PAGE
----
With a young and exciting restaurant scene eager to find its feet, Dubai has looked to celebrity chefs and high-profile international restaurant chains to establish itself on the global dining map. Two Dubai restaurants - La Petite Maison and Zuma - were voted onto the World’s 50 Best Restaurants top 100 list last year, confirming Dubai’s credentials as the centre of gastronomy in the Middle East.
But beyond the glittering edifices of Dubai’s skyscrapers and seven-star hotels, there’s a thriving scene of independent and homegrown restaurants on the ground, and a diverse multi-cuisine food culture simmering away. A stroll through the backstreets will uncover a slew of small, unlicensed eateries serving a rich mix of communities, from Egyptian to Ethiopian. There are hectic markets and quiet cultural breakfasts; bountiful brunches and some of the best Indian and Pakistani restaurants outside of the subcontinent.
Dubai gets all its fresh produce flown in on gas-guzzling cargo jets, right? Wrong. There are some 38,000 farms in the UAE, some of which are certified organic. Take a tour of the city’s markets and you’ll get to see, feel and smell a rich harvest of locally-grown food, from fruit and vegetables, to meat, fresh fish and dairy produce.
A trip to Dubai Fish Market (Al Khaleej Road, near Shindagha Tunnel, Deira) can be a bewildering experience, but you’ll find stall upon stall groaning under a bumper catch of locally-caught fish, prawns and seafood. Next-door, you’ll find the government-backed Organic Produce Market (Fri and Sat 9am-4pm), while across town, you can catch Dubai Farmers’ Market at Jumeirah Emirates Towers Ballroom Gardens (Fridays, 9m-1pm).
With a large contingent of Indian and Pakistani expatriates, Dubai is home to some of the best ‘desi’ food outside of the subcontinent. Explore the streets of the Karama district, and you’ll be spoilt for choice. One of the cheapest and best is Chennai’s Simran’s Aappa Kadai (Karama Park, opposite Lulu Centre, +971 4 334 8030) which specialises in south Indian dishes, including appam pancakes with all manner of spicy fillings. For north Indian, try Manvaar (20 B street, opposite Reem Residence, Karama, +971 4 336 8332), where rich and authentic Rajasthani curries arrive in colourful surrounds. For a no-frills tandoori grill, head for Sind Punjab Restaurant (37 B Street, Karama, +971 4 337 5535), while lovers of Pakistani food should look no further than the legendary Ravi Restaurant in Satwa (Al Satwa Road, +971 4 331 5353), which offers delicious, great-value food in a bustling street setting.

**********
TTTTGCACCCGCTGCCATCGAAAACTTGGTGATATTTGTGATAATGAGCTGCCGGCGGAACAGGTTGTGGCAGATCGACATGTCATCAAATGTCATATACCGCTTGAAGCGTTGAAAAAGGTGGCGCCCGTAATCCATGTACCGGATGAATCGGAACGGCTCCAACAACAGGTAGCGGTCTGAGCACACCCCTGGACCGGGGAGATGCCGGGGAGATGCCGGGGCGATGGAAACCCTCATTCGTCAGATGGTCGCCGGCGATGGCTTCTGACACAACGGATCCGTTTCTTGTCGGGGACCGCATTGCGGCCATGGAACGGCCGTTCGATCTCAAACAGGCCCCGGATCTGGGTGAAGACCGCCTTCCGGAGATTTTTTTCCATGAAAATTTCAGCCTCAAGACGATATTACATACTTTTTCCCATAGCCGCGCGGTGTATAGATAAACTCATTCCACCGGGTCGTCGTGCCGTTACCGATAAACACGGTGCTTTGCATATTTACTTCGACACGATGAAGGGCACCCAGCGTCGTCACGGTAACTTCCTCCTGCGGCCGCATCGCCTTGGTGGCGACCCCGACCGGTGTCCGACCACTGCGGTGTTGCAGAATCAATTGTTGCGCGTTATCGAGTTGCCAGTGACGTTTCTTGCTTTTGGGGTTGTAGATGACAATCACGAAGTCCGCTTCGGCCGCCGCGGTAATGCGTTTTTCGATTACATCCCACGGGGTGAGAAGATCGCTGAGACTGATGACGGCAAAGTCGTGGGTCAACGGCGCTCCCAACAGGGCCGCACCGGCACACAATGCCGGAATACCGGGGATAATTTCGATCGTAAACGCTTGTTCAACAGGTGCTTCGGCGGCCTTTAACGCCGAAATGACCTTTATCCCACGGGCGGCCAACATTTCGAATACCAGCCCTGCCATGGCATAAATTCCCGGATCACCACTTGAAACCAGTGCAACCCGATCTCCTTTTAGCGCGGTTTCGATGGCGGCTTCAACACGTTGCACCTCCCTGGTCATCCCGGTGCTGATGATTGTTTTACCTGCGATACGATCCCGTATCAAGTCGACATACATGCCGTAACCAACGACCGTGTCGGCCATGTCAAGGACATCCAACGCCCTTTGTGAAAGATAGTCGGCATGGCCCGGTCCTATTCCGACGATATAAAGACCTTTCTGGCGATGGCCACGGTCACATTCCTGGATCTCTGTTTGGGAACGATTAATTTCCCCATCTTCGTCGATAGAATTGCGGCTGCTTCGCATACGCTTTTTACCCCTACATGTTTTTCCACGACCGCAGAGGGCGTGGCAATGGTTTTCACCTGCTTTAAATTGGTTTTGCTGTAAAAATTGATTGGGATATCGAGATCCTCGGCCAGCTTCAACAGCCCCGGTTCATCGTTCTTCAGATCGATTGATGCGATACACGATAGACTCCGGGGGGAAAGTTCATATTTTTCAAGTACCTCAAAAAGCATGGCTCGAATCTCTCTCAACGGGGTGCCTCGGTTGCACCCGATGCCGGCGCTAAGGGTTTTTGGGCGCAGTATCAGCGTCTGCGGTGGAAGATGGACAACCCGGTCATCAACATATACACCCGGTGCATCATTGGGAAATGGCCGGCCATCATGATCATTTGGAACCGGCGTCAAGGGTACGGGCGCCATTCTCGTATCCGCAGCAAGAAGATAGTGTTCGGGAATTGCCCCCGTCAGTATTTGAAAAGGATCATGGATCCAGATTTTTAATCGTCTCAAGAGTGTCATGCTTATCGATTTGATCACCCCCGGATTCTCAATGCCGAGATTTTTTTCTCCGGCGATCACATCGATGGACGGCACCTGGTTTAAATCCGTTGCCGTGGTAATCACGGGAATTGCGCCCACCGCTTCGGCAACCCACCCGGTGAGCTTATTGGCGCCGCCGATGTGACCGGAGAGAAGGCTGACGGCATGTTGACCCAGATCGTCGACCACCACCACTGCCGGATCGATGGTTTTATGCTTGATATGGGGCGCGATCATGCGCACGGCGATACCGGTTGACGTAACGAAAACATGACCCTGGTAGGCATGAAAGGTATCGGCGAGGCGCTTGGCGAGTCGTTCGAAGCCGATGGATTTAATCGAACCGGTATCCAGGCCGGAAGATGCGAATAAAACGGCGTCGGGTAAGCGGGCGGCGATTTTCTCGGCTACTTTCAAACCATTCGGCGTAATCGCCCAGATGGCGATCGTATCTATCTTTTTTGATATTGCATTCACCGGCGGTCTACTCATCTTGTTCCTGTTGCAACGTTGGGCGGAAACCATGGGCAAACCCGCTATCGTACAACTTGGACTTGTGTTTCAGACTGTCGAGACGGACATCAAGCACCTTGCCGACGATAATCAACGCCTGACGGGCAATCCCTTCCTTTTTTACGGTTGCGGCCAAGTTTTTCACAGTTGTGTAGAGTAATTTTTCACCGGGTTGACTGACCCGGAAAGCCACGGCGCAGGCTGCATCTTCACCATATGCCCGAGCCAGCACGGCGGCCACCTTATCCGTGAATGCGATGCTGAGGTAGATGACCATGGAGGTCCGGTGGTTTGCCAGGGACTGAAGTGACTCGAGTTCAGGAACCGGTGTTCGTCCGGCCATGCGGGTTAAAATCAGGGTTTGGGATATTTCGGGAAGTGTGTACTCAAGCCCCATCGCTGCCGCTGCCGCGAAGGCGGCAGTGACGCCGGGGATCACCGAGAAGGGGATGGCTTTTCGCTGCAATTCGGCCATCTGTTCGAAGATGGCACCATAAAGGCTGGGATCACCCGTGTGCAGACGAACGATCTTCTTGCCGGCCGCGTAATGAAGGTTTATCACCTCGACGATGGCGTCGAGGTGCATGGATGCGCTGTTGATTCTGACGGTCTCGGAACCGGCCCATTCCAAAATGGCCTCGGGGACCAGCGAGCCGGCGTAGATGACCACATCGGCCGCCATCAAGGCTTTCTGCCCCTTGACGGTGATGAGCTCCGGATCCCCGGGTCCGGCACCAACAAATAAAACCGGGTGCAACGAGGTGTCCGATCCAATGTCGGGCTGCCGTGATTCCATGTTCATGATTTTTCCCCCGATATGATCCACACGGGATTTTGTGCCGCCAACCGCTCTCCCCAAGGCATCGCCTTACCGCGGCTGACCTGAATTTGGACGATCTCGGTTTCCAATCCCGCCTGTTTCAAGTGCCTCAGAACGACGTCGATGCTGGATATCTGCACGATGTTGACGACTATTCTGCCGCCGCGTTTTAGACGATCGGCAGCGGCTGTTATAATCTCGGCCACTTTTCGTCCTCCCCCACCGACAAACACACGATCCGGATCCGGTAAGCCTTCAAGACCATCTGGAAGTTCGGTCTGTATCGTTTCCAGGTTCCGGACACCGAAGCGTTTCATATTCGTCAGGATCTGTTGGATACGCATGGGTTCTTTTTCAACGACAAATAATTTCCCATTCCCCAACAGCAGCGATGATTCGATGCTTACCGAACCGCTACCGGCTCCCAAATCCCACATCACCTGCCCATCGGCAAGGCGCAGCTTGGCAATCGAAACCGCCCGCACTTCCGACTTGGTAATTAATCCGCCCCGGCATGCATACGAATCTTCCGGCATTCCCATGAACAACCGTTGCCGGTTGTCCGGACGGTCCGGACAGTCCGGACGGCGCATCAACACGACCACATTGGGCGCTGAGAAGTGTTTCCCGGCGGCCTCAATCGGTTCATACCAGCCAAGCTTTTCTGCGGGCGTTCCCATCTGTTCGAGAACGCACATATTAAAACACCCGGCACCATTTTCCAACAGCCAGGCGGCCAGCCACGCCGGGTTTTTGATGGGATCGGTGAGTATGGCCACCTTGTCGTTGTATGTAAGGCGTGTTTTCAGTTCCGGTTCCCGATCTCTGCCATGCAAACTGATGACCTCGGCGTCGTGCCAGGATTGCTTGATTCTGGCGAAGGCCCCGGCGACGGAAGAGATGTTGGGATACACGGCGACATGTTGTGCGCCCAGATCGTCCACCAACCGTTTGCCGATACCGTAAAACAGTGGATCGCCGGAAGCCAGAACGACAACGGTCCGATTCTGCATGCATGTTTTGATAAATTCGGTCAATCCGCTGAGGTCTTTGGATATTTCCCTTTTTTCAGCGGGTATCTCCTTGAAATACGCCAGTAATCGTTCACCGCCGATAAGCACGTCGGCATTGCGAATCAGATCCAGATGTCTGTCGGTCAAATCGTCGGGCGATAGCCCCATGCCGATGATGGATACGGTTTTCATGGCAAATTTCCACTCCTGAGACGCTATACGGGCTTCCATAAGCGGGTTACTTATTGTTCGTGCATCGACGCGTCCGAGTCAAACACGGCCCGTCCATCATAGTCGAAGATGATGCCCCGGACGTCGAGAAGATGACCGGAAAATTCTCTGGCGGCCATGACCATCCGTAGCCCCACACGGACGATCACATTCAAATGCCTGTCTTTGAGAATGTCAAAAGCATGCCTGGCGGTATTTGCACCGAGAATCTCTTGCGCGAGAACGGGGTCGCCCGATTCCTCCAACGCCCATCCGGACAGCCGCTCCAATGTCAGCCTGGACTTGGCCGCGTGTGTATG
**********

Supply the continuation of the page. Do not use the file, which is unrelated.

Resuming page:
It’s been called a Dubai institution, and the joke is that if you attend them often enough, you could end up in one. But whatever they say about Friday brunch, it’s certainly a varied experience. Friday is when the Dubai weekend kicks off, and almost every restaurant in town rolls out buffets and meal deals to draw the punters in. Five-star hotel brunches like the ones at Spectrum On One (Fairmont Hotel, Sheikh Zayed Road, +971 4 332 5555) and the Al Qasr Hotel (Madinat Jumeirah, +971 4 366 6730) are lavish, expensive and inclusive of alcohol. At the other end of the scale, try the altogether more modest affair (women are asked to wear a headscarf) at the Iranian Club (Oud Metha Road, +971 4 335 2002), which is excellent value for money, offers a large and wonderful selection of Persian food and is strictly alcohol-free.
As a regional hub for the Middle-East, Dubai has a diverse mix of restaurants from north Africa, the Arabian Gulf and the Levant. Whether you’re craving Egyptian koshari (Al Ammor Restaurant, Karama, +971 4 370 7060), Lebanese manakeesh (Al Reef Bakery, Karama, +971 4 396 1980) or Iraqi masqouf barbecued fish (Al Bayt Al Baghdadi, Al Muteena Street, Deira, 04 273 7064) you won’t have to look too far. For the lowdown on Dubai’s best-value Arabian food, join up with one of Arva Ahmed’s walking tours, www.fryingpanadventures.com, which explore the lively backstreets in search of Dubai’s hidden food treasures. Surprisingly, of all the Middle Eastern cuisines available in Dubai, Emirati food is the rarest of all. Discover the unique flavours of the local cuisine at one of the cultural breakfasts or lunches at the Sheikh Mohammed Centre for Cultural Understanding (House 26, Al Mussallah Road, Bastakiya, +971 4 353 6666, www.cultures.ae) where you can enjoy ghawa coffee, dates and kobz khameer bread while you learn about the local way of life.